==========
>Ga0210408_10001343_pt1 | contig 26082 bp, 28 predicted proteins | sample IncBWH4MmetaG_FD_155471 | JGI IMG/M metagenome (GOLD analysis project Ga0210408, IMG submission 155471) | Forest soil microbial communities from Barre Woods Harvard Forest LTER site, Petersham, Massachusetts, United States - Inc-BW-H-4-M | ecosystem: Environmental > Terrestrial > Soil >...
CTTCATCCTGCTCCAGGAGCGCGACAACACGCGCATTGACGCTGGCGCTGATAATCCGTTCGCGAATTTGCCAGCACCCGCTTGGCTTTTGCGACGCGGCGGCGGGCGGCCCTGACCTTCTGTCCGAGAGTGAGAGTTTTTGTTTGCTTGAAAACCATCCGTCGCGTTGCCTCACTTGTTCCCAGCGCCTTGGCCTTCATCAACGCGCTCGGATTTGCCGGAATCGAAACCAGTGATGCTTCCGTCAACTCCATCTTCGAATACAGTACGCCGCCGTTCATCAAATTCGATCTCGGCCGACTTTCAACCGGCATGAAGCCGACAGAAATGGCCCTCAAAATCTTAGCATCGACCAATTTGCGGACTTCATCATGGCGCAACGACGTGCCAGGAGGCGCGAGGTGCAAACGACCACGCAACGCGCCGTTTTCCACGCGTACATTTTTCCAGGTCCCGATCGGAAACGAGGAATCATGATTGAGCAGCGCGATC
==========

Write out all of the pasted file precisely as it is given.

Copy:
>Ga0210408_10001343_pt1 | contig 26082 bp, 28 predicted proteins | sample IncBWH4MmetaG_FD_155471 | JGI IMG/M metagenome (GOLD analysis project Ga0210408, IMG submission 155471) | Forest soil microbial communities from Barre Woods Harvard Forest LTER site, Petersham, Massachusetts, United States - Inc-BW-H-4-M | ecosystem: Environmental > Terrestrial > Soil >...
CTTCATCCTGCTCCAGGAGCGCGACAACACGCGCATTGACGCTGGCGCTGATAATCCGTTCGCGAATTTGCCAGCACCCGCTTGGCTTTTGCGACGCGGCGGCGGGCGGCCCTGACCTTCTGTCCGAGAGTGAGAGTTTTTGTTTGCTTGAAAACCATCCGTCGCGTTGCCTCACTTGTTCCCAGCGCCTTGGCCTTCATCAACGCGCTCGGATTTGCCGGAATCGAAACCAGTGATGCTTCCGTCAACTCCATCTTCGAATACAGTACGCCGCCGTTCATCAAATTCGATCTCGGCCGACTTTCAACCGGCATGAAGCCGACAGAAATGGCCCTCAAAATCTTAGCATCGACCAATTTGCGGACTTCATCATGGCGCAACGACGTGCCAGGAGGCGCGAGGTGCAAACGACCACGCAACGCGCCGTTTTCCACGCGTACATTTTTCCAGGTCCCGATCGGAAACGAGGAATCATGATTGAGCAGCGCGATC